Somewhere in his sprawling novel Don Quixote, Cervantes writes, “Comparisons are odious.” And indeed they are. When the gifts that shine forth in the lives of our brothers and sisters are seen as diminishments of my own sense of self, there is no end to the humiliations my poor little ego has to endure. However, if I take the perspective of the Landowner, if I look at the gifts of my brothers and sisters through the eyes of grace, then their talents and accomplishments are ways to celebrate the wondrous things God is doing through them. All good things flow from the goodness of God, so I can celebrate in another what I lack in myself as a reminder of the richness, splendor, and the manifold, variegated beauty of what love looks like when it catches fire in our hearts and our lives.
I recently saw the movie Amadeus for the first time in thirty years and I was struck by its poignant portrayal of what life looks like when lived as one of the foot-stomping first-hired. The composer Salieri narrates from an insane asylum after a suicide attempt and tells the story of how he made a deal with God to be a great composer and musician. Sure enough he was. But then comes along this childish, churlish, impudent, philandering, squanderous ne’er-do-well the swooning palace maids affectionately call “Wolfie.” Salieri’s carefully planned, and predictable world tumbles down. Salieri’s calculus of good deeds in and graces out falls apart as this child pours forth the most beautiful music Salieri has ever heard with effortless nonchalance. Amadeus embodies sheer grace. Pure gift. His name literally means “beloved of God.” So trapped is Salieri in the graceless world of the competitive, comparative first-hired that he is driven to poison Amadeus, attempts to take his own life, and spends the rest of his days locked away tormented by ghostly whispers—“Salieri…. Salieri….” Salieri kills God’s beloved because the very sight of Amadeus reminds Salieri of what he is not and what he doesn’t have. To the eyes of grace, Mozart glorifies the extravagance of an extravagant God. To the eyes of the first-hired, Mozart is a threat, competition, someone to outmaneuver. Live from lack and you poison God’s beloved, you block grace from entering your life, and the lives of others around you.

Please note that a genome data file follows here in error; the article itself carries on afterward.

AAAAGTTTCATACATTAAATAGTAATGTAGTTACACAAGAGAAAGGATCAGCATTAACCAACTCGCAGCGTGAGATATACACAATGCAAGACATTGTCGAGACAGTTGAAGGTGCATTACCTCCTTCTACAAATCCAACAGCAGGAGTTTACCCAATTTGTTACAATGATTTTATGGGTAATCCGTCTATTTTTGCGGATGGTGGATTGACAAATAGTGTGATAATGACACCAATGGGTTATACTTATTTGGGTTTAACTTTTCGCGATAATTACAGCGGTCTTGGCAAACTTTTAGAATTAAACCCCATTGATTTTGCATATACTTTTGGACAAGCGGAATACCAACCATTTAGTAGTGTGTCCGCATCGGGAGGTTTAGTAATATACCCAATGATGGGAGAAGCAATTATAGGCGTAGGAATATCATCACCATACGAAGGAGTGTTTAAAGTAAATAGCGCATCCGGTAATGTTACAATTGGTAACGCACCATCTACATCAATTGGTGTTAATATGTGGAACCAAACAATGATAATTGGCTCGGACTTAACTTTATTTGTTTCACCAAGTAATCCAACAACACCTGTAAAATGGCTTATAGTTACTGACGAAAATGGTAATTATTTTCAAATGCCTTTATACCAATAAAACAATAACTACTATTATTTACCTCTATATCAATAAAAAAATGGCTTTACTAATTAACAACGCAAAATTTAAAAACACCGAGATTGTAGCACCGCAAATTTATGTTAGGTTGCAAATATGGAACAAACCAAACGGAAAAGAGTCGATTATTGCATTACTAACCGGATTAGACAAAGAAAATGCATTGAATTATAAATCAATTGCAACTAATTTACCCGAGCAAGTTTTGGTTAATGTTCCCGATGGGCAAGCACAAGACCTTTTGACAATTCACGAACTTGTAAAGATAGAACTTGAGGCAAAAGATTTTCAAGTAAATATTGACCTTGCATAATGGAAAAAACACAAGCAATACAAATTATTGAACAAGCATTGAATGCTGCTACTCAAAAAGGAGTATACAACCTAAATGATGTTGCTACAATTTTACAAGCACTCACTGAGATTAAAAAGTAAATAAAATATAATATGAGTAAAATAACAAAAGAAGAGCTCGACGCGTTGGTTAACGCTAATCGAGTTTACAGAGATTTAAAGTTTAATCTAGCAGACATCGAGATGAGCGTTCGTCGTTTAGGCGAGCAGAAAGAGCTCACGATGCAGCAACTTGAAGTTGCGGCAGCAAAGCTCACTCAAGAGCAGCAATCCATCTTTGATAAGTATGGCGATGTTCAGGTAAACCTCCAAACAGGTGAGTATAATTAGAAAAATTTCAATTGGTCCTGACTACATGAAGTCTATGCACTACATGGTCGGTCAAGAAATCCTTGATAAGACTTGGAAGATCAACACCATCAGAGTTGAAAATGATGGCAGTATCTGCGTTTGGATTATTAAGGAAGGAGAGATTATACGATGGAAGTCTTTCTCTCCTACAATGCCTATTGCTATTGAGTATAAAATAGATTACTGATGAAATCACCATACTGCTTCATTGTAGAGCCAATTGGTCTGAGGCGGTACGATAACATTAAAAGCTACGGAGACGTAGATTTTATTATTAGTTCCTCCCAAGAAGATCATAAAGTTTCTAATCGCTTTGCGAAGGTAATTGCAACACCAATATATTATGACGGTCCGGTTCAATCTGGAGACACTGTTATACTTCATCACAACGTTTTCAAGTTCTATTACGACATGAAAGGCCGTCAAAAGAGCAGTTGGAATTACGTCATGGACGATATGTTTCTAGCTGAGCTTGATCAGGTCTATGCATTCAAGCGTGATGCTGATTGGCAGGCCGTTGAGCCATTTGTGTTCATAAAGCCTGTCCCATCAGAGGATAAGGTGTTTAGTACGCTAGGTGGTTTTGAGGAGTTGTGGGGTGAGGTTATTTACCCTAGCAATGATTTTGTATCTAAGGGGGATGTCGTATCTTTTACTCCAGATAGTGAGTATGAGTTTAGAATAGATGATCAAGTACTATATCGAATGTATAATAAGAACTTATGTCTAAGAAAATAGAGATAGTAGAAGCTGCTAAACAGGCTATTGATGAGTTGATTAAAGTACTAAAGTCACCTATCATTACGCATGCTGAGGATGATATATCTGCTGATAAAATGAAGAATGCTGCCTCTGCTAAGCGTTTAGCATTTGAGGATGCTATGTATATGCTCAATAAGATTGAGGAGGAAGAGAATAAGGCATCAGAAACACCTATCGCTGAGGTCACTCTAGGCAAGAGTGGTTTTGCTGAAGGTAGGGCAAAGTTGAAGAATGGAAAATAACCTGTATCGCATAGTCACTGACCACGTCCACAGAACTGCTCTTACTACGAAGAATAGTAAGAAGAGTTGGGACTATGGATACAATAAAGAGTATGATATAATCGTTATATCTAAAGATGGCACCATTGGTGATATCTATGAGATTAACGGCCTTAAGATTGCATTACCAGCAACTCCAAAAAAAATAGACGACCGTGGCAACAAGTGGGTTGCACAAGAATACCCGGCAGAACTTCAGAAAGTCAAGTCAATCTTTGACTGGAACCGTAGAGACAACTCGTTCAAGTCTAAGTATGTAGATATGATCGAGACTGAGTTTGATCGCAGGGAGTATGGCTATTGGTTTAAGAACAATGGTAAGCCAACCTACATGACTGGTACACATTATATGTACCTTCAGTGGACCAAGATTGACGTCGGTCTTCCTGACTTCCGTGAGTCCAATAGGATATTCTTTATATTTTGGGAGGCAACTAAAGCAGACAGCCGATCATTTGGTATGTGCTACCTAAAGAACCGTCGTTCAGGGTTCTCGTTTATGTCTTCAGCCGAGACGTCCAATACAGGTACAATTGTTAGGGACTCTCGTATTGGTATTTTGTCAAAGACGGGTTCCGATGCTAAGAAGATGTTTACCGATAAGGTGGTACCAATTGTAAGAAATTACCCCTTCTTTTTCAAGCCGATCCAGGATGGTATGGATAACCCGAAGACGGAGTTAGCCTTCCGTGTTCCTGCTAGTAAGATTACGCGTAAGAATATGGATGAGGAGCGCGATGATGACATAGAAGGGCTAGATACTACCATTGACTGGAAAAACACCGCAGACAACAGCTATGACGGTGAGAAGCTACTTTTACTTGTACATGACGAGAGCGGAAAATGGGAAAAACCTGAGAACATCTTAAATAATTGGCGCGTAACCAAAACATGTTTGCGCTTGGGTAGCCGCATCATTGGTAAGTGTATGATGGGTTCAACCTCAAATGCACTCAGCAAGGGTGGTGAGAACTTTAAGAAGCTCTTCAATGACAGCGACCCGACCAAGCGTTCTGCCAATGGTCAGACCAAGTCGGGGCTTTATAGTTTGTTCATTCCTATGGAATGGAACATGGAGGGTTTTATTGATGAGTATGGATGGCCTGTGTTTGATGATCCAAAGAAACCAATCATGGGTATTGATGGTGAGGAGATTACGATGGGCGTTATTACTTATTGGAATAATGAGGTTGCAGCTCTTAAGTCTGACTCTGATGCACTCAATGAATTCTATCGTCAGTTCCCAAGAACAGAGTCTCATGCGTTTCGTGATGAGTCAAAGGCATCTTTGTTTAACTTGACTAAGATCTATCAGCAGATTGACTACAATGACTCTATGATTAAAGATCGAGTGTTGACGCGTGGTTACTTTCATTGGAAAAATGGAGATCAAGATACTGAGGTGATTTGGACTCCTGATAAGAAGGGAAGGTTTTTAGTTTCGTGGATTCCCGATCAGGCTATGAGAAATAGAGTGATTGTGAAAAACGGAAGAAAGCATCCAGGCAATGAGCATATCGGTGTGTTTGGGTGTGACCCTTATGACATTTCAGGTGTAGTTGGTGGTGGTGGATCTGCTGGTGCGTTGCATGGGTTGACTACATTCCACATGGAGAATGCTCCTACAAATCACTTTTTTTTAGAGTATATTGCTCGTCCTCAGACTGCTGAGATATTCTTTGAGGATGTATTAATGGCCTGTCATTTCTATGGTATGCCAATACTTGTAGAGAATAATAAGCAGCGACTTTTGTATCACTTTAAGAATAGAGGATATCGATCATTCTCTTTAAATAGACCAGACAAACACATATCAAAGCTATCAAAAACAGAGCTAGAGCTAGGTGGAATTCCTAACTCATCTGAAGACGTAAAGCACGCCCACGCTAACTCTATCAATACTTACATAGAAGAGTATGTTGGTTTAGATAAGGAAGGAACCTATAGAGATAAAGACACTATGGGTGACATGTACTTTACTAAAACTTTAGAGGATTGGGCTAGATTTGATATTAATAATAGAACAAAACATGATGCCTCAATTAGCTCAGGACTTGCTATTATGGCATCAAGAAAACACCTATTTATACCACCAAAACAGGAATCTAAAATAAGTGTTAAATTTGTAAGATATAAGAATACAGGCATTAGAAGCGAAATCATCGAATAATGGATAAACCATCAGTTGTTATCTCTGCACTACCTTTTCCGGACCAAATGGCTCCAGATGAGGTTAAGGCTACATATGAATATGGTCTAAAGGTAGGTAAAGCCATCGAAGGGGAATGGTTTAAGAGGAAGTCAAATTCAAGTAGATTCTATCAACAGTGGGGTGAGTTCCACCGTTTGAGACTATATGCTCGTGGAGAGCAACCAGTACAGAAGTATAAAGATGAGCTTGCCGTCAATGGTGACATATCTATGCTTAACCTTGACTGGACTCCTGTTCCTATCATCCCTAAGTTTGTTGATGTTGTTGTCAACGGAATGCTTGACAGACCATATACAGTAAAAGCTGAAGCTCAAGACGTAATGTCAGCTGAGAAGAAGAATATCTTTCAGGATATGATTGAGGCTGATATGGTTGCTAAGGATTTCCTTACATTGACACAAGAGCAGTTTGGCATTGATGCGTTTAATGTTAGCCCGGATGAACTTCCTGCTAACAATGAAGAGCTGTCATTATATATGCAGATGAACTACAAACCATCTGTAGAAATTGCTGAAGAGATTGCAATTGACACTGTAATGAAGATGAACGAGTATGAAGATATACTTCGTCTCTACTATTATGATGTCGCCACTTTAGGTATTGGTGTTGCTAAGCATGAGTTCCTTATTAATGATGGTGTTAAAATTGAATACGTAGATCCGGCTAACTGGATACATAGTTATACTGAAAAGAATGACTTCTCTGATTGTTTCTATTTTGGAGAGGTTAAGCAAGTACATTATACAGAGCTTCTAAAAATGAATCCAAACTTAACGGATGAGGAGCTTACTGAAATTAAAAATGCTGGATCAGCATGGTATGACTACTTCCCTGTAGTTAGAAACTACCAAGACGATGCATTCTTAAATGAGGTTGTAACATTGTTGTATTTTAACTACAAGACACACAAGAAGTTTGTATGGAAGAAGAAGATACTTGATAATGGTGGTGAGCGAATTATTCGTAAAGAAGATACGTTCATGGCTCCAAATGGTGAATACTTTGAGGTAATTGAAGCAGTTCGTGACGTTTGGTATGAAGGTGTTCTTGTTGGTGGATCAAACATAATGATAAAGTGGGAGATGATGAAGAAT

When we let go of comparison, when we see through the myth that there is only so much love to go around, when we trust that God gives us whatever we need in any situation, and when we drop all our frantic efforts to earn God’s favor through whatever set of pious contortions we’ve devised for ourselves to make ourselves worthy in God’s eyes, we discover something truly miraculous. We’ve become poor in spirit and the pearl of great price we’ve been searching for reveals itself as having been in our pocket all along. We’re not standing in line waiting for our wages. We lack for nothing. And we’re not in competition with others for anything because we have all we need—the love of God that’s been poured into our hearts through the Holy Spirit. The gift’s been given. Fullness and abundance of life, the true liberty of the Christian are already ours. We are standing already in the Vineyard of Grace. Do you see it? Where will you take your stand?